Reducing Perioperative Exposure to Opioid Analgesics

Presented at 2021 ASA Annual Meeting in San Diego, CA (October 2021)

Background

The narcotic crisis in the United States has claimed nearly 850,000 lives since 1999 with a staggering annual mortality rate of approximately 70,000 lives. An overwhelming majority of overdose-related deaths in 2017 involved an opioid, and of the 10 million Americans that misused opioids in 2018, over 90% misused prescription pain medications.

Opioids have long been the core of perioperative and surgical analgesia and considered low risk for addiction. However, emerging clinical data suggest that patients who receive opioids during and after surgery may develop long-term opioid use.

In 2017 local, state, and federal initiatives to reduce the use and excess supply of narcotics, along with manufacturing issues and federally imposed production limitations, created a profound shortage of injectable narcotic analgesics. While these converging conditions created an urgent need, they also led to an opportunity to introduce a new culture of narcotic avoidance, with multimodal analgesia and narcotic avoidance practices becoming the new core of anesthetic management.

The anesthesia team at a South Bronx Level II Trauma Center, which provides services to a largely underserved community, believed in the potential benefits that perioperative opioid sparing held for the patients, the facility, and the community. Their performance improvement initiative aimed to prove that patients could have surgery with reduced levels of narcotic by substituting non-narcotic analgesic for the traditional perioperative analgesic, without experiencing increased or prolonged postoperative pain.

Study/PI Project Goal: Demonstrate Efficacy of Perioperative Narcotic Avoidance

Though narcotic avoidance as a perioperative practice has not been universally accepted, and its validity remains in question3 , this team aimed to increase acceptance by decreasing the use of perioperative narcotic analgesic by 50% over a six-month period without sacrificing analgesia, thus limiting the exposure to narcotics for operative patients and potentially decreasing the incidence of new addictions. They planned to accomplish this at their hospital through education and implementation of substitute analgesic therapy. To measure success, they would monitor postoperative pain scores and post-anesthetic care unit (PACU) length of stay.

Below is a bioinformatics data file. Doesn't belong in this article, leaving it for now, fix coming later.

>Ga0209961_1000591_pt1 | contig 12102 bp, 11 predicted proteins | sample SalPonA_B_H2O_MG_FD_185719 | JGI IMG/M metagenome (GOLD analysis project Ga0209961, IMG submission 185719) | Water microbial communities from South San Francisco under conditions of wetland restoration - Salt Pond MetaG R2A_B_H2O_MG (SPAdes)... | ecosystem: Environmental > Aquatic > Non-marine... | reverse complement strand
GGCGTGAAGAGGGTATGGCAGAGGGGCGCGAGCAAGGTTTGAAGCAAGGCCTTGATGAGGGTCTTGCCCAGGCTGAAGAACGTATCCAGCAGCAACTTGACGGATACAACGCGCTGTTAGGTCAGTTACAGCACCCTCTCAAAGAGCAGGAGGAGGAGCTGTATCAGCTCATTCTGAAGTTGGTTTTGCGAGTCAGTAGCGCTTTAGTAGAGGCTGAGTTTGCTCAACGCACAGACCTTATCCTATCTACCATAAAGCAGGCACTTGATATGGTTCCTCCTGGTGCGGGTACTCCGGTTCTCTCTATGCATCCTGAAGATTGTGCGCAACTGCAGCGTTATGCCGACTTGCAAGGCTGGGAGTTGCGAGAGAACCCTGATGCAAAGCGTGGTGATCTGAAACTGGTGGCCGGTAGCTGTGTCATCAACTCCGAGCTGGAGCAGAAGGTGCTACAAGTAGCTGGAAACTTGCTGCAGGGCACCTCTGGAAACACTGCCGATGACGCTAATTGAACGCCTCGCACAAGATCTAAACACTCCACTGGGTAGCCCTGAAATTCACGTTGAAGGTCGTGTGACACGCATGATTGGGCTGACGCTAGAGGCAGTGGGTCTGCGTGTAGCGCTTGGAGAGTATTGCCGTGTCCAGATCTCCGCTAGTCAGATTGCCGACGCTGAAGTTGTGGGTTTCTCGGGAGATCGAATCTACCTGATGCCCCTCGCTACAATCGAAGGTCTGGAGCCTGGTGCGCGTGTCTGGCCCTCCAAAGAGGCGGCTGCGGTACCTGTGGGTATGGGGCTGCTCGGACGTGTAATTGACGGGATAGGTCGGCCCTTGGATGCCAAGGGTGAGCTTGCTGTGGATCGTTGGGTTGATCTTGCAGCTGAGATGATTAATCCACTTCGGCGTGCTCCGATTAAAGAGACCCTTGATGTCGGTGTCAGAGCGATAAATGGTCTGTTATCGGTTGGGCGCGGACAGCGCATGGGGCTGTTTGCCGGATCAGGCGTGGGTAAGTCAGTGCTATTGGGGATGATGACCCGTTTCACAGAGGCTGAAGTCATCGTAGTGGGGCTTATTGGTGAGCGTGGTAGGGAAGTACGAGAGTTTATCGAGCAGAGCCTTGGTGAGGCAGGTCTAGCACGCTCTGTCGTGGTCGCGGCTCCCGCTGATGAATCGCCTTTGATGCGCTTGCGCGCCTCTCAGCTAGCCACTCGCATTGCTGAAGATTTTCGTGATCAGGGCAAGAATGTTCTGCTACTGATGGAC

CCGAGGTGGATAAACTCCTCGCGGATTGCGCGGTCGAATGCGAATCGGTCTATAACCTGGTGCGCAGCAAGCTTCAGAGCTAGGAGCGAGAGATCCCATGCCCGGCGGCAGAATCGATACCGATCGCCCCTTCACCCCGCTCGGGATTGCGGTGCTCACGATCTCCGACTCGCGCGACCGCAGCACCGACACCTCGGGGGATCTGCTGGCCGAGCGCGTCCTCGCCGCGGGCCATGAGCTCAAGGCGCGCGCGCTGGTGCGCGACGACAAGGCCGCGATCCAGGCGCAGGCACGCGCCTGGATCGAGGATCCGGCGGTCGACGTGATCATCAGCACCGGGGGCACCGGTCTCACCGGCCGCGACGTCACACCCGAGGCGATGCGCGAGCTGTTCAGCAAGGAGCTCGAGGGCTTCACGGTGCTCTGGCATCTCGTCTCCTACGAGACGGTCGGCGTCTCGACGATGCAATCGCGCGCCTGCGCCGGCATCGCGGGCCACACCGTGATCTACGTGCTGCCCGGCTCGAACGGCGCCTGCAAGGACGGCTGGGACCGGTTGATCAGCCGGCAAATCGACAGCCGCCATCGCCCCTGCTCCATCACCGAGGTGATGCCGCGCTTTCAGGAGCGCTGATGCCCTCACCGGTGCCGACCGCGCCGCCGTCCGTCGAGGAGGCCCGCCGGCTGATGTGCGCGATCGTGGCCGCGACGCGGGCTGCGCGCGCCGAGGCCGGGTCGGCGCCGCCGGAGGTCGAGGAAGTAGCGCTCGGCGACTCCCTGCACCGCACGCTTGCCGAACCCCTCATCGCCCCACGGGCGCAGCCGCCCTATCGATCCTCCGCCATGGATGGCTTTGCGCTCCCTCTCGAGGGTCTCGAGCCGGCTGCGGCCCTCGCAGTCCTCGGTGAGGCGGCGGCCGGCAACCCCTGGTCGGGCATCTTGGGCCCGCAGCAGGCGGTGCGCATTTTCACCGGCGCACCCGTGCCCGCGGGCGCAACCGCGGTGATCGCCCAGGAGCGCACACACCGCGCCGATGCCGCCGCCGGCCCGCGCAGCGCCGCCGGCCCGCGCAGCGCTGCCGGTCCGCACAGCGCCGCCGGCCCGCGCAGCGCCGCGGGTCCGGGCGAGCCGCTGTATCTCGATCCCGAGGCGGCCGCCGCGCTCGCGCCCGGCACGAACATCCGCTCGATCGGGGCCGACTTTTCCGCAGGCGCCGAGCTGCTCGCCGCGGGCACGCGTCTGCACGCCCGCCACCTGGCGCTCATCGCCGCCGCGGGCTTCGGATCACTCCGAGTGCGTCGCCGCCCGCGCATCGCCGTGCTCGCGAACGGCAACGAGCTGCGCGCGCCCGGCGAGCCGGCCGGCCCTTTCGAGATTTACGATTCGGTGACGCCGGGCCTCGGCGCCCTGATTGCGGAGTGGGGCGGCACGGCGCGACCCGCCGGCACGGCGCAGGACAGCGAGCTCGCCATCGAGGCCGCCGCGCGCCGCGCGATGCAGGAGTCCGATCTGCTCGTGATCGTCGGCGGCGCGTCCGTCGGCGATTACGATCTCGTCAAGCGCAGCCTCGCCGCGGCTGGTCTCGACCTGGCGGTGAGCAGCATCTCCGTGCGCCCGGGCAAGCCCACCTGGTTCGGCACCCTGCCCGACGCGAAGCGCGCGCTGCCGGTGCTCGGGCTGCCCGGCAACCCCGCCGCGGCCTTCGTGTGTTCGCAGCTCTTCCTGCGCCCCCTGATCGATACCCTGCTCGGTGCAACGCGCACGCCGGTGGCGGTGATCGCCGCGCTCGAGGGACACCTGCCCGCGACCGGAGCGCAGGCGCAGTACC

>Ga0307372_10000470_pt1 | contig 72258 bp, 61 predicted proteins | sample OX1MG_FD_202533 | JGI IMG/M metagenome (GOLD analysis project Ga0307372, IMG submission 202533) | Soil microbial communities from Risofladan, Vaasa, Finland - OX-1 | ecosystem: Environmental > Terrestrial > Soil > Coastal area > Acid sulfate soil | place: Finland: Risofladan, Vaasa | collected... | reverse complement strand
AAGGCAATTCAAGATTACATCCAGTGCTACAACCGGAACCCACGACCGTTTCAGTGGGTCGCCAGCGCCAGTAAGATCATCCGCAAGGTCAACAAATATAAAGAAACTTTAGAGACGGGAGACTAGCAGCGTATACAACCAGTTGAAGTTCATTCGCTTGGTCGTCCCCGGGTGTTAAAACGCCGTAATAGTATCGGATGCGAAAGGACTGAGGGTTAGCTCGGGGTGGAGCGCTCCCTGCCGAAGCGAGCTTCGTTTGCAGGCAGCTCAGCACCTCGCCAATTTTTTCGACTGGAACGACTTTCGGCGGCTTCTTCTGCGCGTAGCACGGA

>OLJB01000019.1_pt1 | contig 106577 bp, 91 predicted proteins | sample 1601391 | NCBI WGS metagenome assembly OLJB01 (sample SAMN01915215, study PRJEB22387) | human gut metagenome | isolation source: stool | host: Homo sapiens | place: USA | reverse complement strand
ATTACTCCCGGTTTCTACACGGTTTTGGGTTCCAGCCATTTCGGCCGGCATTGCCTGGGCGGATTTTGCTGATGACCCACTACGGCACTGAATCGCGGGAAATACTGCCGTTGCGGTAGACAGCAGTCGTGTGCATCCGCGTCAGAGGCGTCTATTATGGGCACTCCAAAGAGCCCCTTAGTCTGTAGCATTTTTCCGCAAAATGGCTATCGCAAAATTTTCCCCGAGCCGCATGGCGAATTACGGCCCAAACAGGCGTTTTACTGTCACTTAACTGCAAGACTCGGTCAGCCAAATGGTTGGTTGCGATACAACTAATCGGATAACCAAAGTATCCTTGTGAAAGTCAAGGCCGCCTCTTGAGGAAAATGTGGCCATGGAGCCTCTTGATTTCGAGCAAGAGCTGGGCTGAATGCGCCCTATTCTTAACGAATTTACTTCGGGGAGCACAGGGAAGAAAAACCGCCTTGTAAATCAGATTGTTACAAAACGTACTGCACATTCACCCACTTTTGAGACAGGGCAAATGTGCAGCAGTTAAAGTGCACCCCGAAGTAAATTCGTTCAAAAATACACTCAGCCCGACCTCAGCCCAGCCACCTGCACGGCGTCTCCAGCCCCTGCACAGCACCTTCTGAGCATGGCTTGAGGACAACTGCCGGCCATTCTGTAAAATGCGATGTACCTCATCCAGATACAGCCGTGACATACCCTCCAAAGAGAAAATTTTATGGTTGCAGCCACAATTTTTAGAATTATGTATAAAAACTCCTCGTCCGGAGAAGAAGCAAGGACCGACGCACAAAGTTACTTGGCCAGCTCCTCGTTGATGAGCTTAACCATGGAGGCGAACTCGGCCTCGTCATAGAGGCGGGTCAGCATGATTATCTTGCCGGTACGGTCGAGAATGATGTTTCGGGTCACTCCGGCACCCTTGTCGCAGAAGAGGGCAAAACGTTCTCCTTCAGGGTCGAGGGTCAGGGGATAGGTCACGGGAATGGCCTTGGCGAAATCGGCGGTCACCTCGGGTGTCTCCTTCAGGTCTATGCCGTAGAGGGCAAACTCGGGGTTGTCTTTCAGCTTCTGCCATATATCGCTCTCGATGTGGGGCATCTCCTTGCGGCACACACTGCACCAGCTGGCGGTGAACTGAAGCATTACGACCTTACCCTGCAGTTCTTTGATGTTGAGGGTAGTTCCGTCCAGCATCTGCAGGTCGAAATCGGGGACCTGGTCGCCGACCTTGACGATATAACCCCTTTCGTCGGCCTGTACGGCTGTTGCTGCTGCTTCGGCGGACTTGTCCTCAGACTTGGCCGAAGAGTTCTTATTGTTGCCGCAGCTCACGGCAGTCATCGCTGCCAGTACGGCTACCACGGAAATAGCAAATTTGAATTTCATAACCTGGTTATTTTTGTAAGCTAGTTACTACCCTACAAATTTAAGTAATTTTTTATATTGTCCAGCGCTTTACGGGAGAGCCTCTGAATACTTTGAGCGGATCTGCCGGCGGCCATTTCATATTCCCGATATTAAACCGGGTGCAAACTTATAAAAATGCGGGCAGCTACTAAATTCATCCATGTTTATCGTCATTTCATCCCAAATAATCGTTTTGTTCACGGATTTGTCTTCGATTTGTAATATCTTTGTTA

The Study Implementation

While the primary goal of the PI project was to decrease the use of narcotic therapy, clinical decisions were left to the providers, with the request that where possible, narcotic be used as a second- or third-line alternative.

In January of 2018, the Department of Anesthesiology implemented an educational series of literature reviews focused on narcotic avoidance and multimodal analgesia in the perioperative arena. The emphasis of this implementation was to provide an evidence-based backdrop to foster the avoidance of the excessive or unnecessary use of narcotic. The primary initiative saw a reduction in routine narcotic use in 30% of the case volume.

In January of 2019, recognizing the ongoing risk of new addictions related to exposing patients to narcotic analgesics in the operating room and post-anesthesia care unit, the department set out to further reduce the use of narcotic as a primary analgesic by an additional 50%. This second phase of the narcotic avoidance project was accomplished through a substitution program in which nonnarcotic analgesics were substituted as the primary analgesic in the perioperative arena. Low-dose ketamine, lidocaine infusion, or magnesium infusion would be initiated during the operative period and maintained into the PACU. The team did recognize a concern and potential for breakthrough pain under the avoidance protocols. During the study period, clinical practice dictated that patients whose conditions warranted narcotic therapy or those who discretely demonstrated breakthrough pain received narcotic therapy. The choice to employ narcotic therapy was left to clinical judgment and recommended as a second- or third-line solution rather than as the core of the anesthetic.

Ketamine is recognized as a very potent analgesic at anesthetic doses; it can lead to slowed emergence and postoperative hallucinations. To avoid these concerns, ketamine was used at sub-anesthetic doses.

To ensure patients did not experience unnecessary or new postoperative pain as a result of the intervention, PACU admission and PACU discharge pain scores, all interventions, as well as length of stay (LOS) in the PACU were simultaneously tabulated and monitored. All data was stored in the analytics section of the Surgical Information Systems electronic health record (EHR) and extracted for review independent of patient identifier. There were 6,924 charts reviewed, and the total use rate of narcotics in the operating room (OR) and the PACU were tabulated. 

Read full study here.

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